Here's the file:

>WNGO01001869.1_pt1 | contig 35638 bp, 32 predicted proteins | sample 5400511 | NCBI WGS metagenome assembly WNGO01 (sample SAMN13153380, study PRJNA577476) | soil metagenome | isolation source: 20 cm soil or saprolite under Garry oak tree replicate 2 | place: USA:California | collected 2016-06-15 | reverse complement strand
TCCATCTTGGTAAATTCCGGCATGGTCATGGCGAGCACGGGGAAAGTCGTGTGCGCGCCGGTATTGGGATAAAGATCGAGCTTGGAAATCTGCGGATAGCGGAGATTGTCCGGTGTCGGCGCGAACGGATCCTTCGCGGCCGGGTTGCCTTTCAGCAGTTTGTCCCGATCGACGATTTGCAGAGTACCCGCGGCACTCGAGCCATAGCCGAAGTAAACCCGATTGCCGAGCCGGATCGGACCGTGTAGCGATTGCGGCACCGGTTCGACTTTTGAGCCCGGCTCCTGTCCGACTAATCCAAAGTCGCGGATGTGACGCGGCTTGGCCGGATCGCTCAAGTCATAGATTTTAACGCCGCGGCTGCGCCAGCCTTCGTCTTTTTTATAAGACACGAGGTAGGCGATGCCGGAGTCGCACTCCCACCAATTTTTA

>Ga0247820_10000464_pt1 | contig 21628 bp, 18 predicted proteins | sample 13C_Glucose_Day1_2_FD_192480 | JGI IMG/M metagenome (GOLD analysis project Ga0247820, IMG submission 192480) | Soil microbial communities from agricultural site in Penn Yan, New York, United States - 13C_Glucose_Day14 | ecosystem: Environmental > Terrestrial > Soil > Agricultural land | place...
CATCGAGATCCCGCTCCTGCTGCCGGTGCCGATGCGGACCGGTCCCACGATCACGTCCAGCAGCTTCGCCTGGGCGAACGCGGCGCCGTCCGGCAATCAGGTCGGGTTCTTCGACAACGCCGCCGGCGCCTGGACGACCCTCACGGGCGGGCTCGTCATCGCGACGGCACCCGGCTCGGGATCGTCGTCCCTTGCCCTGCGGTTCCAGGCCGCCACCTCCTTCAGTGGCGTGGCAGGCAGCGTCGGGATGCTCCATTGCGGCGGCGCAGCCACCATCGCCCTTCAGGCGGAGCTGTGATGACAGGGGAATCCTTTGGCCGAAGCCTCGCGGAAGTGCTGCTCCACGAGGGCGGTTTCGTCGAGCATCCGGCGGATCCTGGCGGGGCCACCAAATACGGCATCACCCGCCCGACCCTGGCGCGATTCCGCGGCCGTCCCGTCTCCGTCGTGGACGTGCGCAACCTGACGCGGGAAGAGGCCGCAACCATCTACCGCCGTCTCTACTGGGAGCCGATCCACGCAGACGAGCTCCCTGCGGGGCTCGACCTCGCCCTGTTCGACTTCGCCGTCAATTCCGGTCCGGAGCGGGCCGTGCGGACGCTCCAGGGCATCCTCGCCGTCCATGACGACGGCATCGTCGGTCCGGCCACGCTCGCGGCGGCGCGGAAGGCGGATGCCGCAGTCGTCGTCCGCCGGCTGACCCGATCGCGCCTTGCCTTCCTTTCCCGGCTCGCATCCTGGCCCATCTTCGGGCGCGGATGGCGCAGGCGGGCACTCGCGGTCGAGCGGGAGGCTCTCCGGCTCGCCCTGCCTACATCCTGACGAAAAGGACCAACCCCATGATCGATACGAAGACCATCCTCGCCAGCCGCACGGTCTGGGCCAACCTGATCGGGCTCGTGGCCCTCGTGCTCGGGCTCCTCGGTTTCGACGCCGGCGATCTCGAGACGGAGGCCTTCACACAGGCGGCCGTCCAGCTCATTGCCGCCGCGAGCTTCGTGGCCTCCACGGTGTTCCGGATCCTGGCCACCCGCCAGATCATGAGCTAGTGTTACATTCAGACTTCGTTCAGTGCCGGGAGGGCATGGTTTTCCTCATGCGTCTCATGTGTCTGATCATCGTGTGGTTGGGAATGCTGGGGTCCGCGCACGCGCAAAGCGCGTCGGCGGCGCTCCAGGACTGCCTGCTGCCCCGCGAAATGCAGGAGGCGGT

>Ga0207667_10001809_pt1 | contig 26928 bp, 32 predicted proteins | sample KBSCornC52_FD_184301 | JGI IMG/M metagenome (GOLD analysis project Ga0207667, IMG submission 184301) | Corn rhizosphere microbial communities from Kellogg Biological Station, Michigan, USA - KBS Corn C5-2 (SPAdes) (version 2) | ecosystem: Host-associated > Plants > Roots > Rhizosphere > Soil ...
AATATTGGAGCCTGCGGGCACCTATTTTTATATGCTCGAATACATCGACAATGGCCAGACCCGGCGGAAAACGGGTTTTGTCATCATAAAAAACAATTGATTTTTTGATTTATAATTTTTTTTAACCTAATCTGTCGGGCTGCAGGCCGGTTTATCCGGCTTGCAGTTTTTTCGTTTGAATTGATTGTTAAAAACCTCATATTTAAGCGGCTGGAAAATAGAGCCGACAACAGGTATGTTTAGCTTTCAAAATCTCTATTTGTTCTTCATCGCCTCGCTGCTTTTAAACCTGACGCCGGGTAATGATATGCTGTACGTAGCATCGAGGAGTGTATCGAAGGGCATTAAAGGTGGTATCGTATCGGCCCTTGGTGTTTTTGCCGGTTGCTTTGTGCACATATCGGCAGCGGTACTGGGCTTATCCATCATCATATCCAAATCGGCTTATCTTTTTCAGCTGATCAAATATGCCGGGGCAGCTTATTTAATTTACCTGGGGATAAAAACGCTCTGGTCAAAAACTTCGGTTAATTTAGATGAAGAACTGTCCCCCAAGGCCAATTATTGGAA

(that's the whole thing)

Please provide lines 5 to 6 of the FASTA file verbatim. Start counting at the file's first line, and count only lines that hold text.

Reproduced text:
>Ga0207667_10001809_pt1 | contig 26928 bp, 32 predicted proteins | sample KBSCornC52_FD_184301 | JGI IMG/M metagenome (GOLD analysis project Ga0207667, IMG submission 184301) | Corn rhizosphere microbial communities from Kellogg Biological Station, Michigan, USA - KBS Corn C5-2 (SPAdes) (version 2) | ecosystem: Host-associated > Plants > Roots > Rhizosphere > Soil ...
AATATTGGAGCCTGCGGGCACCTATTTTTATATGCTCGAATACATCGACAATGGCCAGACCCGGCGGAAAACGGGTTTTGTCATCATAAAAAACAATTGATTTTTTGATTTATAATTTTTTTTAACCTAATCTGTCGGGCTGCAGGCCGGTTTATCCGGCTTGCAGTTTTTTCGTTTGAATTGATTGTTAAAAACCTCATATTTAAGCGGCTGGAAAATAGAGCCGACAACAGGTATGTTTAGCTTTCAAAATCTCTATTTGTTCTTCATCGCCTCGCTGCTTTTAAACCTGACGCCGGGTAATGATATGCTGTACGTAGCATCGAGGAGTGTATCGAAGGGCATTAAAGGTGGTATCGTATCGGCCCTTGGTGTTTTTGCCGGTTGCTTTGTGCACATATCGGCAGCGGTACTGGGCTTATCCATCATCATATCCAAATCGGCTTATCTTTTTCAGCTGATCAAATATGCCGGGGCAGCTTATTTAATTTACCTGGGGATAAAAACGCTCTGGTCAAAAACTTCGGTTAATTTAGATGAAGAACTGTCCCCCAAGGCCAATTATTGGAA